Future clinical trials will need to recognize the diversity of these tumors as opposed to an all-comers approach. This will require upfront molecular characterization of tumor tissue, including for DIPGs. When performed in a safe, standardized setting, stereotactic biopsy of DIPGs allows identification of actionable alterations as part of molecularly informed studies (eg, Fontebasso et al53 and Worst et al82). Furthermore, increased efforts are required to ascertain tumor material at relapse (or at autopsy), which would give important information about disease progression. Although core drivers may be both spatially and temporally stable, additional modifying alterations in subpopulations can also play important roles (see Nikbakht et al83).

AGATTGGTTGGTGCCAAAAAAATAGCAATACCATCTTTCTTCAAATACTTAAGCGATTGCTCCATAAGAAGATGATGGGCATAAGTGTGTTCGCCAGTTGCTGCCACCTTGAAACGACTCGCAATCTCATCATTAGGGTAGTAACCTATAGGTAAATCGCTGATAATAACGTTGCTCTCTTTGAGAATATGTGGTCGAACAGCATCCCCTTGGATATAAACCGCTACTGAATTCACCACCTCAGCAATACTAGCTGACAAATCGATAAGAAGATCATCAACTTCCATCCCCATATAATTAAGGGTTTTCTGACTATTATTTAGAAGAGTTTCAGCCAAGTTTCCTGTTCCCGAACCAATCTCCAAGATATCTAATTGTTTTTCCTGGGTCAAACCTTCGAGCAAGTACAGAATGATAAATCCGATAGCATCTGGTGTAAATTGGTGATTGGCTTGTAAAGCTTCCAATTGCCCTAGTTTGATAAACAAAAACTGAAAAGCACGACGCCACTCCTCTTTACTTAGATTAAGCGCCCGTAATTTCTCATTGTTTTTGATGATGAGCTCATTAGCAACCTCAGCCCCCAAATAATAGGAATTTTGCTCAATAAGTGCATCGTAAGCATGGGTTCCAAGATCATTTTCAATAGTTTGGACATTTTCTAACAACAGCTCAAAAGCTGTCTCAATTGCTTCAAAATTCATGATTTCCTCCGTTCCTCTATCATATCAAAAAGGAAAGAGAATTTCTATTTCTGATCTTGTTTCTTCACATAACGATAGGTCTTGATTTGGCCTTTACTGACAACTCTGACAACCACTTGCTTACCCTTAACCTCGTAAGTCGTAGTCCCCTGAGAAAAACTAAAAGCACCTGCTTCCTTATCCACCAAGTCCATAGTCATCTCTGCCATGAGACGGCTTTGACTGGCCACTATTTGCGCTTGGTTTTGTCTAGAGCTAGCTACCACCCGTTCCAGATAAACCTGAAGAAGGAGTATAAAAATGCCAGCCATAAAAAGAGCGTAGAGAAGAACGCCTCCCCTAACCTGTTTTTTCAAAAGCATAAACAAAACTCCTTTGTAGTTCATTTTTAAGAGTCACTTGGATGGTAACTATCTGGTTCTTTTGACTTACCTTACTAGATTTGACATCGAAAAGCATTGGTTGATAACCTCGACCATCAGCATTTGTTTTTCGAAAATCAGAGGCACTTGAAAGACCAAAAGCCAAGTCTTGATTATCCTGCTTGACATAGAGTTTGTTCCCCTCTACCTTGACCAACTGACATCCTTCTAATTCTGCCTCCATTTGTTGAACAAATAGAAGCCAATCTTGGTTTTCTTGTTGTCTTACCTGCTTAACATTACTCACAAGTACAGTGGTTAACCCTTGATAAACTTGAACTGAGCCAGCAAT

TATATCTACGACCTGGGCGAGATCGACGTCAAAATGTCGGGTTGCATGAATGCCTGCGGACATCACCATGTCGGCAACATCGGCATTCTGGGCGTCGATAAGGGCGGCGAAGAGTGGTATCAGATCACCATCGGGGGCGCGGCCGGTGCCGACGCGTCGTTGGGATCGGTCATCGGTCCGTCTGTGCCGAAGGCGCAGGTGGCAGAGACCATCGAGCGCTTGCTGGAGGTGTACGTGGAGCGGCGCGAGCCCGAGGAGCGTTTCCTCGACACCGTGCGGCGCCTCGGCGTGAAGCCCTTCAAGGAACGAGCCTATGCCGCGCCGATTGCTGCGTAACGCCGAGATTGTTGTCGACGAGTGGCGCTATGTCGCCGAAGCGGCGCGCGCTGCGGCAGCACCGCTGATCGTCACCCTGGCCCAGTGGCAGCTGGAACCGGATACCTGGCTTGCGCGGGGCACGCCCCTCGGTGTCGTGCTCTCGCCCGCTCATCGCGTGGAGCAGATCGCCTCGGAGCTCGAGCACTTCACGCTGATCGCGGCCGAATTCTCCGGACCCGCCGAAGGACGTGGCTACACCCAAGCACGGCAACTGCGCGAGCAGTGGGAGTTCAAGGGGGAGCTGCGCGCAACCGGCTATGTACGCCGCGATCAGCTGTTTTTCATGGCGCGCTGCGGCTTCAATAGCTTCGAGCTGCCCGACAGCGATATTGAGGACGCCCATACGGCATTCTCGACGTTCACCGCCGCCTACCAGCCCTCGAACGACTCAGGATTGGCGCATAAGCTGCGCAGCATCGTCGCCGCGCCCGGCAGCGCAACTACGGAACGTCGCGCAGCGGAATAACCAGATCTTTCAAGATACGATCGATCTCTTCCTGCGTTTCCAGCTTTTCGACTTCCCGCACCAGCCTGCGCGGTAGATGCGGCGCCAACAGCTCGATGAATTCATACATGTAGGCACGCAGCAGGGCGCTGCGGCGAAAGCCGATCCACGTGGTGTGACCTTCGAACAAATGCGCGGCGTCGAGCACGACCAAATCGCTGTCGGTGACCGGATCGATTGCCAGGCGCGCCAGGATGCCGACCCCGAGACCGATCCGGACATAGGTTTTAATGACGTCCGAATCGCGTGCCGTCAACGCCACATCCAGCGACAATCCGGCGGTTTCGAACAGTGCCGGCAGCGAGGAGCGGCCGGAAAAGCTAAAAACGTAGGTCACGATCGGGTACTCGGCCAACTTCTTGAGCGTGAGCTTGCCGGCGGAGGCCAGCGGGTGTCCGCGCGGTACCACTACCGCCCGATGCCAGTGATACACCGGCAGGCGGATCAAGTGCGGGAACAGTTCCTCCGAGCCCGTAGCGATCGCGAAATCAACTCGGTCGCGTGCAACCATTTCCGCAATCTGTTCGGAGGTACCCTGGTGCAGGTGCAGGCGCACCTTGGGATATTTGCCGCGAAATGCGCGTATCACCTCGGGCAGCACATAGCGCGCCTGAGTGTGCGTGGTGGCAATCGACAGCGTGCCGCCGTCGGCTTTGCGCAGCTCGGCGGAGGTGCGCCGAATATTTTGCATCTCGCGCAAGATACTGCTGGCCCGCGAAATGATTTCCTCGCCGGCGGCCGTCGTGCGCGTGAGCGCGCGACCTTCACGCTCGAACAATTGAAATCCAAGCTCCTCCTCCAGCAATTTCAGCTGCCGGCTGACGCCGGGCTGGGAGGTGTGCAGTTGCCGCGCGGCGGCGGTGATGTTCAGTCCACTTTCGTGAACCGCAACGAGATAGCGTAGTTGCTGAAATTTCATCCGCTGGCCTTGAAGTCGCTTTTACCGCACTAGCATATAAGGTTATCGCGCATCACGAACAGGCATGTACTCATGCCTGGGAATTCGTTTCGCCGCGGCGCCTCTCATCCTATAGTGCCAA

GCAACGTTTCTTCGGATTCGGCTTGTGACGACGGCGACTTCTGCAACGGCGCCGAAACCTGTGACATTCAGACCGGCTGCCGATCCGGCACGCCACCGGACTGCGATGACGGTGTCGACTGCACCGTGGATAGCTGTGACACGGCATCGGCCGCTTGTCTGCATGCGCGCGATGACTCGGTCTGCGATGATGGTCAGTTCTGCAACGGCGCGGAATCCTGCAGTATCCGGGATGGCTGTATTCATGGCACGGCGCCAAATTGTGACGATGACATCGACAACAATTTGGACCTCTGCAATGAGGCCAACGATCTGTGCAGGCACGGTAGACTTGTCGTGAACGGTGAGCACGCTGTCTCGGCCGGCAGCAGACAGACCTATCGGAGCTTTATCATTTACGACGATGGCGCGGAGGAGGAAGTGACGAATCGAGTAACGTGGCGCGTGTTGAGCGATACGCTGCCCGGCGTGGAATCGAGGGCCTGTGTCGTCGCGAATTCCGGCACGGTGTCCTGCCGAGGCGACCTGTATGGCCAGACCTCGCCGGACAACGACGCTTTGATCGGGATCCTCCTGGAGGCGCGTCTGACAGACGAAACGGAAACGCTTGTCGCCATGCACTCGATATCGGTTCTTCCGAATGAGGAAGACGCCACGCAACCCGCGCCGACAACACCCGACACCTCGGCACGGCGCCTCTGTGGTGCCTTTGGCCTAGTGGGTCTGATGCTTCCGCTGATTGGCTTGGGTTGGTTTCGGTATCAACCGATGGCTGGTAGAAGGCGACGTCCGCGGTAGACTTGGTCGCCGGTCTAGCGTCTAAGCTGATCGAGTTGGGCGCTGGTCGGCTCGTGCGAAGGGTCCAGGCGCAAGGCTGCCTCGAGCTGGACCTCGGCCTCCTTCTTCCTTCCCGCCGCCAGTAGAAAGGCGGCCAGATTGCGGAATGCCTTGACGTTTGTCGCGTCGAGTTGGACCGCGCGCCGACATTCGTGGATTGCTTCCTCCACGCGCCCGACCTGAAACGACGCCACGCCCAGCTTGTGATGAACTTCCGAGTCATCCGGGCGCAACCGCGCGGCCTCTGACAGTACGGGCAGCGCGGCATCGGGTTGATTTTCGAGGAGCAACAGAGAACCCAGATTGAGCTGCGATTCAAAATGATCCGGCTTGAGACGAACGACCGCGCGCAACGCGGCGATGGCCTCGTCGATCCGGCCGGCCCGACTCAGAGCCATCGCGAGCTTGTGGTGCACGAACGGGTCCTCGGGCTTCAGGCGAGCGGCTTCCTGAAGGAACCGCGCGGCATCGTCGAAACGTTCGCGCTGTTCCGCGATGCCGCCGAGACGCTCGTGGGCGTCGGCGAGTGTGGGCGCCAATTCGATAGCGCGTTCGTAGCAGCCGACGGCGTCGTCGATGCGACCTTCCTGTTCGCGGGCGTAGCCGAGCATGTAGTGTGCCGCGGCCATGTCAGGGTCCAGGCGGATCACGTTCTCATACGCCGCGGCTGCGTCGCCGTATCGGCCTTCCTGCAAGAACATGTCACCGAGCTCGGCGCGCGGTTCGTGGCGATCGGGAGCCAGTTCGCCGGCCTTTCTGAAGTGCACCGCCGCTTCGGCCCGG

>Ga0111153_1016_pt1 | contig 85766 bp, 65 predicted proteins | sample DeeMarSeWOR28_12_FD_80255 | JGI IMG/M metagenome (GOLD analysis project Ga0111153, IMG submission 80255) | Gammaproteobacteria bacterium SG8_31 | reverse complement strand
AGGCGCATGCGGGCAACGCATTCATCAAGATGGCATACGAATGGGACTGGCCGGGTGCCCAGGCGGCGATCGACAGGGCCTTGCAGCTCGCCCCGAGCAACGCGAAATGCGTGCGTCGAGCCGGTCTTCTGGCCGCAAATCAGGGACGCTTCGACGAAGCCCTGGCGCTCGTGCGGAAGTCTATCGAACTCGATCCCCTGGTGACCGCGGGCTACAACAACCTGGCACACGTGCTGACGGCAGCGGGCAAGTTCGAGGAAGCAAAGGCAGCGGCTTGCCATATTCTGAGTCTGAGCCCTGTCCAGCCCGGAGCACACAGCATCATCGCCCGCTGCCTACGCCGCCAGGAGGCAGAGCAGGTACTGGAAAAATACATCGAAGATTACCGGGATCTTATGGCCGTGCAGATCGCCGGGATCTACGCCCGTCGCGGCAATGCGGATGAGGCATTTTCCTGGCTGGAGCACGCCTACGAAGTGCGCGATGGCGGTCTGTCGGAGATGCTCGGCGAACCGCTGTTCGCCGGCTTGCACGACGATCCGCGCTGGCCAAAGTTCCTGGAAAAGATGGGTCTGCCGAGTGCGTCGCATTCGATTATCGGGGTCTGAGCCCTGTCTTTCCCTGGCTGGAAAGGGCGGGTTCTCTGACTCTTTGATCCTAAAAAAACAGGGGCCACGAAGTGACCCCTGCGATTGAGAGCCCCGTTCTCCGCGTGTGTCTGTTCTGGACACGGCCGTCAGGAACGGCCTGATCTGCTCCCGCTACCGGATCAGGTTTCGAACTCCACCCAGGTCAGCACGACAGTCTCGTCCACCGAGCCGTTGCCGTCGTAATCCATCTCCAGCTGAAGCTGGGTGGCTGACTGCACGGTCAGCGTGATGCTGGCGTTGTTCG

In contrast to MEKi for LGG, the heterogeneity of HGG means that any single drug is unlikely to work for a large proportion of patients. Molecularly informed trials will therefore require global collaboration to conduct adequately powered studies. Initiatives such as international DIPG registries will help improve characterization of these tumors and facilitate trial planning.84,85 Individual examples of bench-to-bedside translation also indicate that studying acquired resistance mechanisms will be another challenge.70 Expanding the repertoire of patient-derived preclinical models will help when testing epigenetic modifier therapies for HGG,86,87 some of which are now entering clinical trials (ClinicalTrials.gov identifier: NCT02717455).
Although hurdles such as drug delivery across the blood-brain barrier (especially in DIPGs) remain to be overcome, recent progress in understanding these tumors means that enthusiasm within the research community is greater than ever.